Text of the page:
- École supérieure de physique et de chimie industrielles de la ville de Paris, administered by the City of Paris (ESPCI ParisTech) ;
- Institut d'Optique Graduate School (IOGS, nicknamed SupOptique);
- Institut des sciences et industries du vivant et de l'environnement (or AgroParisTech, administered by the French Ministry for Agriculture, nicknamed Agro includes a now internal school called École nationale des eaux et forêts founded in 1824) – part of the Pôle des sciences de la vie et environnementales et technologies de la région de Paris;
3. Institut Mines-Telecom schools of engineering
- École Nationale Supérieure des Mines Telecom Atlantique Bretagne Pays de la Loire (Telecom Bretagne and École des Mines de Nantes, merged 2017);
- École nationale supérieure des mines d'Albi
- École nationale supérieure des mines d'Alès
- École nationale supérieure des mines de Douai
- École nationale supérieure des mines de Paris (MINES ParisTech)(also member of ParisTech);
- École nationale supérieure des mines de Nancy
- École nationale supérieure des mines de Saint-Étienne
- École nationale supérieure des mines de Rabat
- École nationale supérieure des télécommunications (TELECOM ParisTech)
- TELECOM Lille1, on the campus of University of Lille 1.
- Telecom SudParis (ex - Telecom INT). On the campus of Telecom & Management SudParis.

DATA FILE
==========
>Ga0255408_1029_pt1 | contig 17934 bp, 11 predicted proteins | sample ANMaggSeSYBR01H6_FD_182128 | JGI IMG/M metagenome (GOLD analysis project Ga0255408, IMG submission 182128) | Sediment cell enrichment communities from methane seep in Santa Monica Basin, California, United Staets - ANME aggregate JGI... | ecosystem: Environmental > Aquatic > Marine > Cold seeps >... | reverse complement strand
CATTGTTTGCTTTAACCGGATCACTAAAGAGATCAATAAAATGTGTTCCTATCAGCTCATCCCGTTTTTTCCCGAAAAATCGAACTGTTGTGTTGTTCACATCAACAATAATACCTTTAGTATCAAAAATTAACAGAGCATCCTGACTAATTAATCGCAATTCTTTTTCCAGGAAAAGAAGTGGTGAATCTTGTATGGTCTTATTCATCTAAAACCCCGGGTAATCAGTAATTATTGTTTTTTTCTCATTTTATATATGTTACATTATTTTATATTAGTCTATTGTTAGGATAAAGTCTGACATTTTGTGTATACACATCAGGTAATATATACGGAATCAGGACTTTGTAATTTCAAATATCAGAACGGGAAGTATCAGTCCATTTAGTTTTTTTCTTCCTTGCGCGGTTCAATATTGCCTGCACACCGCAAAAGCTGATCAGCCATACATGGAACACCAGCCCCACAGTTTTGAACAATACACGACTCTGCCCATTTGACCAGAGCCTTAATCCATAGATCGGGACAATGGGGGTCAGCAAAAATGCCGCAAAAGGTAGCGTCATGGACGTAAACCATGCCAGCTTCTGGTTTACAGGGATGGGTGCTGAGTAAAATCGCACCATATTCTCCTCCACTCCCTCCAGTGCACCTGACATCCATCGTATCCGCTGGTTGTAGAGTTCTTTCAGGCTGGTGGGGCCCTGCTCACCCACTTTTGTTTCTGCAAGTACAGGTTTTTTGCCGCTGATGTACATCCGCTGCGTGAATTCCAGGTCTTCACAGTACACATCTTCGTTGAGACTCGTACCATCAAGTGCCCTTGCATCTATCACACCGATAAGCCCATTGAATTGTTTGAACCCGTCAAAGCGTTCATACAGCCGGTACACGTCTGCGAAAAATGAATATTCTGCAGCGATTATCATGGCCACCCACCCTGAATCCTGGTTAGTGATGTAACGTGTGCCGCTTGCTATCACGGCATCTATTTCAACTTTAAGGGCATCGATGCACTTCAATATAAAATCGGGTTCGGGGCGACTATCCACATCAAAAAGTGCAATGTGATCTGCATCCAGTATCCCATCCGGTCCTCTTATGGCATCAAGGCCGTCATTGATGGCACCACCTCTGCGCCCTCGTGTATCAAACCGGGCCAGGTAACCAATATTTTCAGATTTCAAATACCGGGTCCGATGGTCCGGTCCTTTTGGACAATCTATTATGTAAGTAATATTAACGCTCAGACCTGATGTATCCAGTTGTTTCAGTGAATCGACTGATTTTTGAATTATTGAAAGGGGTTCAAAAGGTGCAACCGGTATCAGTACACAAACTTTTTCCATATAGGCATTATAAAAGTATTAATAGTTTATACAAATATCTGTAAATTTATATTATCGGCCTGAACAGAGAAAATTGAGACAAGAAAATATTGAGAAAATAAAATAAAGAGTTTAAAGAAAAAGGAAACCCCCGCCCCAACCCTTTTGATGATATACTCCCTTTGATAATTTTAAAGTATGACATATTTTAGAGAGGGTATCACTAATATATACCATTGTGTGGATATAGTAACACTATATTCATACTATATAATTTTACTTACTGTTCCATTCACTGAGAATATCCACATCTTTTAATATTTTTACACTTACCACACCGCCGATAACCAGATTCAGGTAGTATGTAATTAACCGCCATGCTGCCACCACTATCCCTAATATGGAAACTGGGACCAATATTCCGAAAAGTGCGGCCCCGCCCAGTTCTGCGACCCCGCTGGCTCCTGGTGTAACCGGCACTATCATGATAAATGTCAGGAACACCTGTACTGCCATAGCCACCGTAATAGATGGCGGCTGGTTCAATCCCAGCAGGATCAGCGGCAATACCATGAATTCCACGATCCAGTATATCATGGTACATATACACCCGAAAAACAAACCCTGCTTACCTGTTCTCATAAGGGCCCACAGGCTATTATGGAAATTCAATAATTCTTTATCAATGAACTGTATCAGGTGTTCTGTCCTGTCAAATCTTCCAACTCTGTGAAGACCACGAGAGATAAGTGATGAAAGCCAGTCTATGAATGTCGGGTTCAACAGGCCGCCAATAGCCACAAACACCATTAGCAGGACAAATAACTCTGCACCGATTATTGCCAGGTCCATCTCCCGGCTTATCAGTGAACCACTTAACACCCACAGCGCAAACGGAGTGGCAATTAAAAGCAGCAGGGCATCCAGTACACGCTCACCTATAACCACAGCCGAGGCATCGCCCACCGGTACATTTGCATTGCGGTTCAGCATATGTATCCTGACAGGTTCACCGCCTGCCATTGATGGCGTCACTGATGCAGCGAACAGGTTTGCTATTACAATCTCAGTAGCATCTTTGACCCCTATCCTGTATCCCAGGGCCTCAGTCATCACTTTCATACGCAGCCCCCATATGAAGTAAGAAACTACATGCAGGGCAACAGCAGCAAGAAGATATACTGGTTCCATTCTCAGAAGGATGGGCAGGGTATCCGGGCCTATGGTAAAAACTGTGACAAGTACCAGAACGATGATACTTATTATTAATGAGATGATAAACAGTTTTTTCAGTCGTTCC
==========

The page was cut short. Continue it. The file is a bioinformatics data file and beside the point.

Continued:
- Institut Eurécom
4. Réseau Polytech schools of engineering, is a French network of 13 graduate schools of engineering within France's leading technological universities. All schools in the Group offer Master of Engineering degrees in various specialities.
- Polytech Clermont-Ferrand
- Polytech Grenoble
- Polytech Lille
- Polytech Lyon
- Polytech Marseille
- Polytech Montpellier
- Polytech Nantes
- Polytech Nice Sophia
- Polytech Orleans
- Polytech Paris-UPMC, in the University of Pierre-Marie Curie
- Polytech Paris-Sud, component of University of Paris-Sud and now also of the big scientific cluster University of Paris-Saclay.
- Polytech Savoie
- Polytech Tours
The following schools usually train each students for a more specific area in science or engineering:
5. Other engineering schools
- the École Supérieure d'Ingénieurs en Électrotechnique et Électronique, administered by the French Ministry for the Economy and Finance - ESIEE Paris was established in 1904 and is part of the ESIEE network of graduate schools (Official website in English).
- the École Supérieure d'Ingénieurs en Électrotechnique et Électronique d'Amiens - ESIEE Amiens.
- the Institut National des Sciences Appliquées (INSA) network is the largest engineer training group in France has grandes écoles of applied technology within regional universities: in Lyon, Rennes, Toulouse, Rouen, Strasbourg, Val-de-Loire.
- the Universités de technologie (UT) group: Compiègne (UTC), Troyes (UTT); Belfort-Montbéliard (UTBM).
- the EPF Graduate School of Engineering (EPF) known as "École Polytechnique Féminine", was only for women until 1994.
- the HEI - Hautes Etudes d'Ingénieur in Lille.
- ESTIA Institute of Technology (École supérieure des technologies industrielles avancées in Biarritz), founded in 1985. A generalist engineering school, former IDLS.
- the "Ecole Ingenieur du Conservatoire National des Arts et Métiers" (EI CNAM)
- the "Écoles Nationales Supérieures d'Ingénieurs" (ENSI), which encompasses approximately 40 engineering schools, including;
- the École nationale supérieure d'électronique, d'électrotechnique, d'informatique, d'hydraulique, et de télécommunications (ENSEEIHT, nicknamed N7), considered the largest ENSI, with more than 400 graduates every year. It is one of the schools of the INP Toulouse;